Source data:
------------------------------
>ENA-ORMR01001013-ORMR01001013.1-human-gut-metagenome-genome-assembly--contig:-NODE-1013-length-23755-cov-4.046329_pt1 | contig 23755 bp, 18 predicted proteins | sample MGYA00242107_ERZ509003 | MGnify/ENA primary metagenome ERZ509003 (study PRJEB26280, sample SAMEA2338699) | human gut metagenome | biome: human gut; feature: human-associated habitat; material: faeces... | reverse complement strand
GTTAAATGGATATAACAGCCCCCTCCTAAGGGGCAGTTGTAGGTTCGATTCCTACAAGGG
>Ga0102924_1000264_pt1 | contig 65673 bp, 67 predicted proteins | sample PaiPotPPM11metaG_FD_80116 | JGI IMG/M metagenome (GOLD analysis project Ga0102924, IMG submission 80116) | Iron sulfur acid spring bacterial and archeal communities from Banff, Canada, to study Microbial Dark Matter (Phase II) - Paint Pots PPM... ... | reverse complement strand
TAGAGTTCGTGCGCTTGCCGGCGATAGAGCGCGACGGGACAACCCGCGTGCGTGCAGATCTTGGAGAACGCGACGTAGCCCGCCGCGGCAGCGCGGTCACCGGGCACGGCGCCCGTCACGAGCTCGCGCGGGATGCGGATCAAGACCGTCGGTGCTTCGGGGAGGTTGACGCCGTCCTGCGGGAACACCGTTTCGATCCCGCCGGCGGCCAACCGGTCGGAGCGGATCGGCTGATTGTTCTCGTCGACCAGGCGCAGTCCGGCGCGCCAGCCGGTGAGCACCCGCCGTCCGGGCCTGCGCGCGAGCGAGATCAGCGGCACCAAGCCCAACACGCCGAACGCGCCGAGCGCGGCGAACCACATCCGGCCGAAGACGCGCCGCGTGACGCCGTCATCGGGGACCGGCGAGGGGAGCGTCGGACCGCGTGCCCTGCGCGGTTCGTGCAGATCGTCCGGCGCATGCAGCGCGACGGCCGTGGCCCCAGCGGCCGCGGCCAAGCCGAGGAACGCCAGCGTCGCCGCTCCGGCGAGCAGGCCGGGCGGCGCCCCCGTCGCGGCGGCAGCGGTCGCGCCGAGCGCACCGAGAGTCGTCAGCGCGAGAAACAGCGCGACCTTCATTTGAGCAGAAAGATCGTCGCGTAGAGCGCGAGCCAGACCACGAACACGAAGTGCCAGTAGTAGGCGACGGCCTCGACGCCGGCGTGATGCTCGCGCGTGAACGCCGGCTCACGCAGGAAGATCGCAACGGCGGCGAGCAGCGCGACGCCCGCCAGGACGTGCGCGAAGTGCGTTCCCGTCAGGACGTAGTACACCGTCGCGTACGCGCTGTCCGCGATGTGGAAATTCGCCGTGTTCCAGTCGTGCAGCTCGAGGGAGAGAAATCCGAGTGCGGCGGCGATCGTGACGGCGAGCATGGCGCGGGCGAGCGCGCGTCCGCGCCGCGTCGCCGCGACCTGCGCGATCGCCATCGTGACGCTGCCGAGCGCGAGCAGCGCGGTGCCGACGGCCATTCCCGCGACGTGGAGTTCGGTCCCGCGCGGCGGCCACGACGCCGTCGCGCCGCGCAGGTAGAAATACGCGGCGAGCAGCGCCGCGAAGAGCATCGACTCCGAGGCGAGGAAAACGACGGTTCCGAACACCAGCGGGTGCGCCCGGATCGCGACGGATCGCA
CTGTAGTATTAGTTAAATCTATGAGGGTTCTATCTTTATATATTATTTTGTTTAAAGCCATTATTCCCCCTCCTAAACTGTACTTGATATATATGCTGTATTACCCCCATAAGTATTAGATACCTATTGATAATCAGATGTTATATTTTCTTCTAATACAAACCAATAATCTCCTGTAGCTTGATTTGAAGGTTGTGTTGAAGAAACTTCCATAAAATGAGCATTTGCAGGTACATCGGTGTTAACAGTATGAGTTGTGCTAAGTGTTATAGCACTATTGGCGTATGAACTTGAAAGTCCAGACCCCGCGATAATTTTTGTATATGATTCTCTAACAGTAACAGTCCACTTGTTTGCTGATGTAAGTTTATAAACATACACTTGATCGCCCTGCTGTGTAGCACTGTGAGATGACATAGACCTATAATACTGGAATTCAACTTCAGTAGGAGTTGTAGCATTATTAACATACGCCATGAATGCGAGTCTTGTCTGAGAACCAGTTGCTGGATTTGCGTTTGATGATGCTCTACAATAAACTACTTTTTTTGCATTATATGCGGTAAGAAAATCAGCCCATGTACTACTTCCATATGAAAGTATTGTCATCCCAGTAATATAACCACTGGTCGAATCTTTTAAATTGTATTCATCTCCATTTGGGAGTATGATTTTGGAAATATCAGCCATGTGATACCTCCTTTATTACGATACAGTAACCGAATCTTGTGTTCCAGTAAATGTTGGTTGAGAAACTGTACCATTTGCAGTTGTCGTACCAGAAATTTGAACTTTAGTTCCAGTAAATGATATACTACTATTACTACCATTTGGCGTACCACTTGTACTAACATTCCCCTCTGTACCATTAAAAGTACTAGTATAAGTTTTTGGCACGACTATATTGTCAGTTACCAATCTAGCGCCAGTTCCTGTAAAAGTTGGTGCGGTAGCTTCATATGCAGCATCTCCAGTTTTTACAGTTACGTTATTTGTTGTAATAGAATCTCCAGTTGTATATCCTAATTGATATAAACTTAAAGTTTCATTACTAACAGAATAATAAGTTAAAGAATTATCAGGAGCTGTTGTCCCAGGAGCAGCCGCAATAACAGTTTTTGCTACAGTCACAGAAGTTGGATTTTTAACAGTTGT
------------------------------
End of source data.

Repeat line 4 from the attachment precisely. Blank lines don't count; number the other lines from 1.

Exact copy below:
TAGAGTTCGTGCGCTTGCCGGCGATAGAGCGCGACGGGACAACCCGCGTGCGTGCAGATCTTGGAGAACGCGACGTAGCCCGCCGCGGCAGCGCGGTCACCGGGCACGGCGCCCGTCACGAGCTCGCGCGGGATGCGGATCAAGACCGTCGGTGCTTCGGGGAGGTTGACGCCGTCCTGCGGGAACACCGTTTCGATCCCGCCGGCGGCCAACCGGTCGGAGCGGATCGGCTGATTGTTCTCGTCGACCAGGCGCAGTCCGGCGCGCCAGCCGGTGAGCACCCGCCGTCCGGGCCTGCGCGCGAGCGAGATCAGCGGCACCAAGCCCAACACGCCGAACGCGCCGAGCGCGGCGAACCACATCCGGCCGAAGACGCGCCGCGTGACGCCGTCATCGGGGACCGGCGAGGGGAGCGTCGGACCGCGTGCCCTGCGCGGTTCGTGCAGATCGTCCGGCGCATGCAGCGCGACGGCCGTGGCCCCAGCGGCCGCGGCCAAGCCGAGGAACGCCAGCGTCGCCGCTCCGGCGAGCAGGCCGGGCGGCGCCCCCGTCGCGGCGGCAGCGGTCGCGCCGAGCGCACCGAGAGTCGTCAGCGCGAGAAACAGCGCGACCTTCATTTGAGCAGAAAGATCGTCGCGTAGAGCGCGAGCCAGACCACGAACACGAAGTGCCAGTAGTAGGCGACGGCCTCGACGCCGGCGTGATGCTCGCGCGTGAACGCCGGCTCACGCAGGAAGATCGCAACGGCGGCGAGCAGCGCGACGCCCGCCAGGACGTGCGCGAAGTGCGTTCCCGTCAGGACGTAGTACACCGTCGCGTACGCGCTGTCCGCGATGTGGAAATTCGCCGTGTTCCAGTCGTGCAGCTCGAGGGAGAGAAATCCGAGTGCGGCGGCGATCGTGACGGCGAGCATGGCGCGGGCGAGCGCGCGTCCGCGCCGCGTCGCCGCGACCTGCGCGATCGCCATCGTGACGCTGCCGAGCGCGAGCAGCGCGGTGCCGACGGCCATTCCCGCGACGTGGAGTTCGGTCCCGCGCGGCGGCCACGACGCCGTCGCGCCGCGCAGGTAGAAATACGCGGCGAGCAGCGCCGCGAAGAGCATCGACTCCGAGGCGAGGAAAACGACGGTTCCGAACACCAGCGGGTGCGCCCGGATCGCGACGGATCGCA